Ending the federal ban on crude oil exports would offer a significant boost to the U.S. manufacturing sector and the broader American economy, according to a new study from the MAPI Foundation and the Aspen Institute.
The study examined two scenarios – a low-export version in which the U.S exports 2 million barrels per day of oil and a high export case which leads to an increase of 3.25 million barrels per day in 2025.
When Congress passed legislation in 1973 to ban crude oil exports, the U.S. was suffering from the Arab oil embargo and legislators sought to preserve domestic oil supplies. Over the ensuing decades, the U.S. continually increased its consumption of foreign oil. By 2008, the U.S. imported two-thirds of the oil it needed.
But since then, the revolution in U.S. oil production from fracking and horizontal drilling has quickly made the U.S. a leading producer of oil and natural gas.
“In July, production of oil was 3.5 million barrels a day greater than it was in January 2008,” noted Don Norman, an economist with MAPI and the study’s co-author.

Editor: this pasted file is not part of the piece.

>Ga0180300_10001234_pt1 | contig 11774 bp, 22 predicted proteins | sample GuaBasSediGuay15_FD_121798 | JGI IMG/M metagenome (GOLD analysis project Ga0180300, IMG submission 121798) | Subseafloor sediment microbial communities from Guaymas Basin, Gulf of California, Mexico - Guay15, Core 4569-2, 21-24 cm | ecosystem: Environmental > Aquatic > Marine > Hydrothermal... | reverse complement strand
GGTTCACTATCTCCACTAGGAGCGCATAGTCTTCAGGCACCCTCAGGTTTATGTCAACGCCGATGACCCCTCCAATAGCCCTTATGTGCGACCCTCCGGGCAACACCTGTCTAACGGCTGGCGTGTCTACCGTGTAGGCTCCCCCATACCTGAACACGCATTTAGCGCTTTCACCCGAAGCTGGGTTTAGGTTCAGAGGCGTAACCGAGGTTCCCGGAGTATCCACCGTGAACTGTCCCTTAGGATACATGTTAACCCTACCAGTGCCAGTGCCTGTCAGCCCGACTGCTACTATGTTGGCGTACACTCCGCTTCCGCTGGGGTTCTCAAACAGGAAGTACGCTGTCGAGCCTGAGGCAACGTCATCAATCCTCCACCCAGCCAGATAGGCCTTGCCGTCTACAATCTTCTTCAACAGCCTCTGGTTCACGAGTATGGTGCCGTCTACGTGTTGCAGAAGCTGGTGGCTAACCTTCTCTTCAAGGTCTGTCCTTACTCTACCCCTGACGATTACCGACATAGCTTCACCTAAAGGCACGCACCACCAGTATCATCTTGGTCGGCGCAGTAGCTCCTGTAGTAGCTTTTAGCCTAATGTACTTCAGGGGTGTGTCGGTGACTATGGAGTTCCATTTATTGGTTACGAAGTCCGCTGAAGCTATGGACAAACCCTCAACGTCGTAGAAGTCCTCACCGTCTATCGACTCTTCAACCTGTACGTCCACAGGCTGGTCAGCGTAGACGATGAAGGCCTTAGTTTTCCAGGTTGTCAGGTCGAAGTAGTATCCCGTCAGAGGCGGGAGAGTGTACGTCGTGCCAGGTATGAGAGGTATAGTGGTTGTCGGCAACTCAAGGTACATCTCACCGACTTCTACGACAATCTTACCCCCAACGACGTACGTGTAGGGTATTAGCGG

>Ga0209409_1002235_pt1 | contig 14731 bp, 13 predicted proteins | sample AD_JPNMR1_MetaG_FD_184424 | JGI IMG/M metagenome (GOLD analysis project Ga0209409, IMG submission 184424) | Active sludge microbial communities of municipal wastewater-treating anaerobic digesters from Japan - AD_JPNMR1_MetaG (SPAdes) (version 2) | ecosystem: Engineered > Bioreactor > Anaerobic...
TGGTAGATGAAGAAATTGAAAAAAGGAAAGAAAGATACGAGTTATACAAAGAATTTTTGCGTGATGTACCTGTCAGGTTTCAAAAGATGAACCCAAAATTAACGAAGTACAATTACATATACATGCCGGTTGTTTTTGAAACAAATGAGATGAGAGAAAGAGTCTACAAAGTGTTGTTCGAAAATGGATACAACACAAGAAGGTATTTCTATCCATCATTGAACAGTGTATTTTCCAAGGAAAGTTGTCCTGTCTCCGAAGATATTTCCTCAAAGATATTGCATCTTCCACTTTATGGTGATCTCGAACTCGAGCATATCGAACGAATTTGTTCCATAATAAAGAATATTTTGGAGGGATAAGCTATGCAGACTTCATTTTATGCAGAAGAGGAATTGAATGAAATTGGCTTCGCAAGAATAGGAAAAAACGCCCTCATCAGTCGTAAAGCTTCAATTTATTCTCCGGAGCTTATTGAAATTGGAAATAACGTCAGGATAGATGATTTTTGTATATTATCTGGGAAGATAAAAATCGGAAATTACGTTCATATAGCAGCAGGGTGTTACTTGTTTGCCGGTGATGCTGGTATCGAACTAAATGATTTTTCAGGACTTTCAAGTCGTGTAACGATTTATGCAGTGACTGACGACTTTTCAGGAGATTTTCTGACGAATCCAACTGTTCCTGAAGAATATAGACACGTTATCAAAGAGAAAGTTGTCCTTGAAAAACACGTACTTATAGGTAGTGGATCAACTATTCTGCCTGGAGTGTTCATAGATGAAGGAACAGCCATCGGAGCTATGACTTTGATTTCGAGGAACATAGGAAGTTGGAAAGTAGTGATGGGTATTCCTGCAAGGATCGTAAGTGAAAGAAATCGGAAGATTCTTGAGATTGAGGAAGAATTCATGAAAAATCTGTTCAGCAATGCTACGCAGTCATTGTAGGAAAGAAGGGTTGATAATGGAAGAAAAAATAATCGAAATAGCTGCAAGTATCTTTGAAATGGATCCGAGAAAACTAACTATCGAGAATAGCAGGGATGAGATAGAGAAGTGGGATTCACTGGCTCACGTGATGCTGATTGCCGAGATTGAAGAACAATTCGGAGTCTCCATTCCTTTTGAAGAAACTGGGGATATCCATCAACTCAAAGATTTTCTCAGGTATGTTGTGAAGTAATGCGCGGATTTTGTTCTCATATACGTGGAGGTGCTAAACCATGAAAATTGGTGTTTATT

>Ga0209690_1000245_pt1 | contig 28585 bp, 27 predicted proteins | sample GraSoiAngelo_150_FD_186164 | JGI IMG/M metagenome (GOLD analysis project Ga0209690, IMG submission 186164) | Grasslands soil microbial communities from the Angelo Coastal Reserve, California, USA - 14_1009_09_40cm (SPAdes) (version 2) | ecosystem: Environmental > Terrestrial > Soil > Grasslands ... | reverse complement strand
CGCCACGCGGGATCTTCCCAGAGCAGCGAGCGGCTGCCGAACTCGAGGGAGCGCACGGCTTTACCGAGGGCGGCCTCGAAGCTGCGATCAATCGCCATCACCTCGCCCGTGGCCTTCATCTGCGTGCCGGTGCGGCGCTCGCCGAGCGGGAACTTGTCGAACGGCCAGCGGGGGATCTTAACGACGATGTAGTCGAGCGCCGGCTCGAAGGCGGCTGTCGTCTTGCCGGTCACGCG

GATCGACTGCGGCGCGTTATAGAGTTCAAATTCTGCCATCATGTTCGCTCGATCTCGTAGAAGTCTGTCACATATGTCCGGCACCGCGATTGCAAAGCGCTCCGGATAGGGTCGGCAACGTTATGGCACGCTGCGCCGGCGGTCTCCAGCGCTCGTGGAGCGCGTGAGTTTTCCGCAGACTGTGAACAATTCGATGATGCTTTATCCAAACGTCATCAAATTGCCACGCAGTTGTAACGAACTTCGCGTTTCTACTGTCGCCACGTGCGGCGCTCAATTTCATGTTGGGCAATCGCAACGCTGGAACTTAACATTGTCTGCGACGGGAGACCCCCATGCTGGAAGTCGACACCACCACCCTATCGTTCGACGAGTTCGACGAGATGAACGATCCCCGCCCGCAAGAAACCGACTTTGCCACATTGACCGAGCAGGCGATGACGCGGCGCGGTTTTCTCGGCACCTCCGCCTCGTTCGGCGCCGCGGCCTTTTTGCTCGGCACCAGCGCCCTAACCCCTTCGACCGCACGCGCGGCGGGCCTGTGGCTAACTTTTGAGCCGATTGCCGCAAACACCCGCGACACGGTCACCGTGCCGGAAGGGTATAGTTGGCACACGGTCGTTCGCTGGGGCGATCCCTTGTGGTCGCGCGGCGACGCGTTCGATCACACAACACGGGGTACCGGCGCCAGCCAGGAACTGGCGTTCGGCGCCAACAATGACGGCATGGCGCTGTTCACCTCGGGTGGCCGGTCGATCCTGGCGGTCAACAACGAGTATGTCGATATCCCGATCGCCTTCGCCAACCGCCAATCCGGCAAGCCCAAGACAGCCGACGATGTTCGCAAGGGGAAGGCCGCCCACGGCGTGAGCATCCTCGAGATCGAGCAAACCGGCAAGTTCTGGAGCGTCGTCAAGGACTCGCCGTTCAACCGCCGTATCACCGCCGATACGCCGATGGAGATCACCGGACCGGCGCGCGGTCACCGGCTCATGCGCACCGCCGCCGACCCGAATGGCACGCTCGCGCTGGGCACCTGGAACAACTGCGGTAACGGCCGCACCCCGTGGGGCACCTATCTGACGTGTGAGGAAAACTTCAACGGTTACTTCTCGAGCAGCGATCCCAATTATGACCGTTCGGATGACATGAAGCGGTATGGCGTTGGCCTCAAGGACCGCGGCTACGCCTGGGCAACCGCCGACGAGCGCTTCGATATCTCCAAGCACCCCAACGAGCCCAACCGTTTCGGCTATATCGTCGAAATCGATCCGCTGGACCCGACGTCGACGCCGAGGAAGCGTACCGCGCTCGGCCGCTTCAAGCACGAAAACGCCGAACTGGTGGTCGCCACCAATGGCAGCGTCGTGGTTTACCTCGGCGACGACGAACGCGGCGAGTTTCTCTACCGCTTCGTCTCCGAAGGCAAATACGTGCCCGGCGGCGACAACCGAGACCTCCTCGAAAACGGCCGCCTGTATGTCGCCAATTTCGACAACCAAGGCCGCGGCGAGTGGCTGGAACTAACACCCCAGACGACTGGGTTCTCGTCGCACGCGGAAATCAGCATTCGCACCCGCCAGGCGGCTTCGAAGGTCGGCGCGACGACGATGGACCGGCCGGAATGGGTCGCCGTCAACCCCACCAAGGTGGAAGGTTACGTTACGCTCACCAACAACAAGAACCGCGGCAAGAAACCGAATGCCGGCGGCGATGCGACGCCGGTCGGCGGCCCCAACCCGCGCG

According to the study, based on an econometric model conducted by Inforum at the University of Maryland, lifting the export ban would provide the following economic benefits:
- GDP increases 0.93%, or approximately $165 billion, in 2019-2021, and levels off at 0.74%, or about $141 billion, in 2025
- Some 650,000 jobs would be added at peak in 2019
- Real household income would increase by $2,000 to $3,000 per household in 2025, an increase of 2.2%.
As oil production ramped up, manufacturing would benefit from the increased need for pipeline supplies, machinery and other products. The study estimates that:
- Production of durable goods and materials would increase 1.4%, or $8 billion, by 2017. Mining and construction equipment would grow by 6%, or $6 billion, by 2017.
- Manufacturing would grow an average of 37,000 per year through 2025. Construction jobs would grow by over 217,000 in the peak year 2017, and related professional jobs would grow by an average of 148,000 per year.
- Capital investment in machinery for exploration and development would grow to $7 billion in 2020.
At a press conference announcing the study, Norman said it made sense to export the light oils produced from shale to markets such as Europe. U.S. refineries are set up principally to process heavier crudes and converting them for light oils would be prohibitively expensive.
“It makes sense to export lighter oil to markets where it is more highly valued because it can command a premium price,” he said. “This will provide additional incentive for U.S. producers to develop domestic resources.”